Annette McGavigan, 14, was shot dead by the British Army during rioting on September 6, 1971.
The police said: “We can confirm that a suspect was interviewed under caution as part of the murder investigation, which remains active and ongoing.”
Annette was the 100th civilian killed in the Troubles.
No one has ever been convicted in relation to her death.
Annette lived with her parents, four brothers and two sisters, in Drumcliffe Avenue in the Bogside.
She was pupil at St. Cecilia’s College in Derry. Her siblings recall her as an artistic, bubbly and good natured teen.
Her younger sister, May, believes Annette would have become a nurse.
On September 6, 1971, all pupils at Annette’s school had been allowed to leave early due to ongoing rioting in and around the Little Diamond area of the Bogside.
Annette and several of her friends had gathered to collect the rubber bullets that inevitably littered the ground in such melees.
After the rioting had begun to wane at approximately 6 pm, Annette, still wearing her school uniform and holding an ice-cream in her hand, was shot in the back of the head while standing at the corner of Blucher Street and Westland Street.
It was reproted at the time that Annette was shot as she attempted to pick up a rubber bullet to add to her collection of riot souvenirs.
Her sister, May, who was just 12 at the time of the fatal shooting, has hit out at a new law to deal with legacy cases as “a disgrace”.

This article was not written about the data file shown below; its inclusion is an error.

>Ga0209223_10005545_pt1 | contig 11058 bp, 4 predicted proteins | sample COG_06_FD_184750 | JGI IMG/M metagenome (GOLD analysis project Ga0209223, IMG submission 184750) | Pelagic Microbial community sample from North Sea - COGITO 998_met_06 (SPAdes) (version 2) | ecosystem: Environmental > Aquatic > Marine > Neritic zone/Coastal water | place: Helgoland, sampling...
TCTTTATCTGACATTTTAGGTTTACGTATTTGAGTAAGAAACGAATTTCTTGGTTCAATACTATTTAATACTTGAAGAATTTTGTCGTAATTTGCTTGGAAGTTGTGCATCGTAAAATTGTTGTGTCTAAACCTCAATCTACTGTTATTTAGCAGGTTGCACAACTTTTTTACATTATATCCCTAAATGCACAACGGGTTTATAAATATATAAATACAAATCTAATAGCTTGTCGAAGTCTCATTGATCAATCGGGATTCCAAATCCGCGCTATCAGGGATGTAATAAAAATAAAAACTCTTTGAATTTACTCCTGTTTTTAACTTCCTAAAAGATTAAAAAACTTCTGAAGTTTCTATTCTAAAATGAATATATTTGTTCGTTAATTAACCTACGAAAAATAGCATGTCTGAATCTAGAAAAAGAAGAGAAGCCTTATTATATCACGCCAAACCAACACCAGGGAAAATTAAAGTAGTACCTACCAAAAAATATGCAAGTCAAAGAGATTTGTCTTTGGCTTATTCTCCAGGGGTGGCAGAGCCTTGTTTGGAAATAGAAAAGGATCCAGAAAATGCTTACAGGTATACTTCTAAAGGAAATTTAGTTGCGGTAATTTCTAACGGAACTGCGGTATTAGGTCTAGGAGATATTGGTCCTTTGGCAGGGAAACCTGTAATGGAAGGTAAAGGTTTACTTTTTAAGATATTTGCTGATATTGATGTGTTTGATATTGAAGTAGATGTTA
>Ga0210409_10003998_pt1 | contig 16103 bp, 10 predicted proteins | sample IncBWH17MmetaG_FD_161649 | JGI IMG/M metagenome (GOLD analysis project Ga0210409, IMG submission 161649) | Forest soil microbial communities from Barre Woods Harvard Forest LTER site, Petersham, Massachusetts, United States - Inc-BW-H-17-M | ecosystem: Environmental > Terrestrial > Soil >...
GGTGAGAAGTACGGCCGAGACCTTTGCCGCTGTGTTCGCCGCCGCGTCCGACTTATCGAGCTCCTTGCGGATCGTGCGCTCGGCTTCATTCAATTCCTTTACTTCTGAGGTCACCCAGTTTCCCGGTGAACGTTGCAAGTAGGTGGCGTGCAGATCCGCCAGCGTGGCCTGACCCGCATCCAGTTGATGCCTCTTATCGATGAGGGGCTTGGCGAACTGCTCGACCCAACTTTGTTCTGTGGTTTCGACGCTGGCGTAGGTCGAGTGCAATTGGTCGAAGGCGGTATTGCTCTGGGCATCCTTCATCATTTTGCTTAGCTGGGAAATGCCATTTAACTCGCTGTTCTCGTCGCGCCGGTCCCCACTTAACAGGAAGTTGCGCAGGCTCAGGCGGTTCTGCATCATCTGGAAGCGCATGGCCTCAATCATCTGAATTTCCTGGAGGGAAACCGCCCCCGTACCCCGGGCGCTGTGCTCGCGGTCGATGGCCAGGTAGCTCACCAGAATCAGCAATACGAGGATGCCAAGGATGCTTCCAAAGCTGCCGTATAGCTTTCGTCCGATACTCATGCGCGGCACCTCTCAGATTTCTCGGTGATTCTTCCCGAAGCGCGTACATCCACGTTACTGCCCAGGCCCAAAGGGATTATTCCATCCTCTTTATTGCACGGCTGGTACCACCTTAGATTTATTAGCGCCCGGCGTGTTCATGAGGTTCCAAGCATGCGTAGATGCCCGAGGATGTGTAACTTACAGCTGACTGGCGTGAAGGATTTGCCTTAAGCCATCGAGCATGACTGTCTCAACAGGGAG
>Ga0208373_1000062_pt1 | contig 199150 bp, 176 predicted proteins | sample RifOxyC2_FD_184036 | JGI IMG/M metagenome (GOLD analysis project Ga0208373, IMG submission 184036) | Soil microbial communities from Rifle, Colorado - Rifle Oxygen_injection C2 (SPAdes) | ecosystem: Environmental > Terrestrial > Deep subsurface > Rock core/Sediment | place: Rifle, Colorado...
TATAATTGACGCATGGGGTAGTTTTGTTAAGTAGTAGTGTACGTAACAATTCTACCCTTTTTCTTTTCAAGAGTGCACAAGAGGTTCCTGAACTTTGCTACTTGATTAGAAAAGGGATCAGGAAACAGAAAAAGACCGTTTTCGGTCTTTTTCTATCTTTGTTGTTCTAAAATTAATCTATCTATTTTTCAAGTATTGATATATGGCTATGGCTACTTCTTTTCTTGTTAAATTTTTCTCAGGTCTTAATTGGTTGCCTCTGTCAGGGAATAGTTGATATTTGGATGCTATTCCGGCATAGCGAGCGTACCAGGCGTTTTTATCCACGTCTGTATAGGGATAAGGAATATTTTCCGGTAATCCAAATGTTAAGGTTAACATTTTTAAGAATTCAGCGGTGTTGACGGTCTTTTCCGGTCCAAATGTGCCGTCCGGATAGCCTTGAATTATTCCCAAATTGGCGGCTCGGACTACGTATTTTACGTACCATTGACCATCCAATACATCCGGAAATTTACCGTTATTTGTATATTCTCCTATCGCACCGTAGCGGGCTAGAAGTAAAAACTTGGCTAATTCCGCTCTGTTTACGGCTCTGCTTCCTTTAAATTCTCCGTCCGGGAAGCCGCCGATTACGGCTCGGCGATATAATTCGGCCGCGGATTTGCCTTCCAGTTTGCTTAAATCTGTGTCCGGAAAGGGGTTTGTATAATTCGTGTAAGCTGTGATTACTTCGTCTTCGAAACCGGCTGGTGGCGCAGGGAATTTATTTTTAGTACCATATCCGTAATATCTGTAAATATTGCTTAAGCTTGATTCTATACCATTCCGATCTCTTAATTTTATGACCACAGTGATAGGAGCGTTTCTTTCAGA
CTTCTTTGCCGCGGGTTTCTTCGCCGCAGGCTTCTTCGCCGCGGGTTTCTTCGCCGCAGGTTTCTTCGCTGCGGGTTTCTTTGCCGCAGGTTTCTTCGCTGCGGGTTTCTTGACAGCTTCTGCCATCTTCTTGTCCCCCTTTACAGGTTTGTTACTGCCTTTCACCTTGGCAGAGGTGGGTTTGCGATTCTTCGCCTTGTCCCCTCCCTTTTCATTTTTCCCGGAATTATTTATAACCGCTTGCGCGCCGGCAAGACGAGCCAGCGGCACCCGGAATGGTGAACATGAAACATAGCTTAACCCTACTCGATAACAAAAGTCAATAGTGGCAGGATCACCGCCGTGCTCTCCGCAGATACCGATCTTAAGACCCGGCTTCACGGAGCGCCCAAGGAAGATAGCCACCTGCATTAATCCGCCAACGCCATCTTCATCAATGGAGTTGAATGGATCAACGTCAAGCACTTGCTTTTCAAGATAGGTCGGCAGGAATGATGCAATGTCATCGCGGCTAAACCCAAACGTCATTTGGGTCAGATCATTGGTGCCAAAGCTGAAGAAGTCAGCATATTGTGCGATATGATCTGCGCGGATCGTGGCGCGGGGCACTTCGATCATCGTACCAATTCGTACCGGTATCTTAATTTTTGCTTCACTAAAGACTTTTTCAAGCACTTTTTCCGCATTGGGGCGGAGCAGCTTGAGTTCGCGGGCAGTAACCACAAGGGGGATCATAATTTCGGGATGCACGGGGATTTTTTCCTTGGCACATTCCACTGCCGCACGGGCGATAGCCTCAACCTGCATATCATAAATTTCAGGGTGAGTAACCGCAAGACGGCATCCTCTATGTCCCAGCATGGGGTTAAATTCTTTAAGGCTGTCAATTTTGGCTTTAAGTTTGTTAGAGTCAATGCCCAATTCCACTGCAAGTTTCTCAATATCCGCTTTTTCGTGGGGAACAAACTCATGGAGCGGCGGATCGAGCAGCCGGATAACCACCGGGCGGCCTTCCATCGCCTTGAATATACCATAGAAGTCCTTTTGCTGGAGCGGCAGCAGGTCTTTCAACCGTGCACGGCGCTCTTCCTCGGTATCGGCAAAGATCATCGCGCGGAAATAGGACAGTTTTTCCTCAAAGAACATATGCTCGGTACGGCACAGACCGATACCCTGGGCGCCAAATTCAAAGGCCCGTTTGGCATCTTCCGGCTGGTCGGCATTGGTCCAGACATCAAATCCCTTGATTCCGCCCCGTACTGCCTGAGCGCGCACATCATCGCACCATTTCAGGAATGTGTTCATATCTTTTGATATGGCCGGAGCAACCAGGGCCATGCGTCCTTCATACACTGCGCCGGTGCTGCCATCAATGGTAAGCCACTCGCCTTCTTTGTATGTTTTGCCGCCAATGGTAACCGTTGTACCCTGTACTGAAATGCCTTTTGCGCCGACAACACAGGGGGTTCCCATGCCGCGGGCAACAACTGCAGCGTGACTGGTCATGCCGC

The government said the Legacy Bill, which came into law this week after receiving Royal Assent, was the best way to deal with Troubles-related cases.
It has been controversial because opponents say it will remove access to justice for victims and relatives of those affected by the Troubles in Northern Ireland.
Victims’ groups, the main political parties on the island of Ireland and the Irish government are all opposed to the legislation.
At least 15 families are mounting a legal challenge the new at the High Court in Belfast before Mr Justice Colton.
May McGavigan recalled to the BBC the day 52 years ago when her sister was killed.
“It was unbelievable, really, it was a nightmare,” she told the BBC.
Asked about the legacy bill, which allows people to be granted conditional immunity from prosecution for Troubles-related killings, Ms McGavigan said: “It’s a disgrace.”
She added: “I wouldn’t want Annette to be just forgotten about because, going back years ago, her name was never really mentioned and I always thought Annette was the forgotten one.”Tags: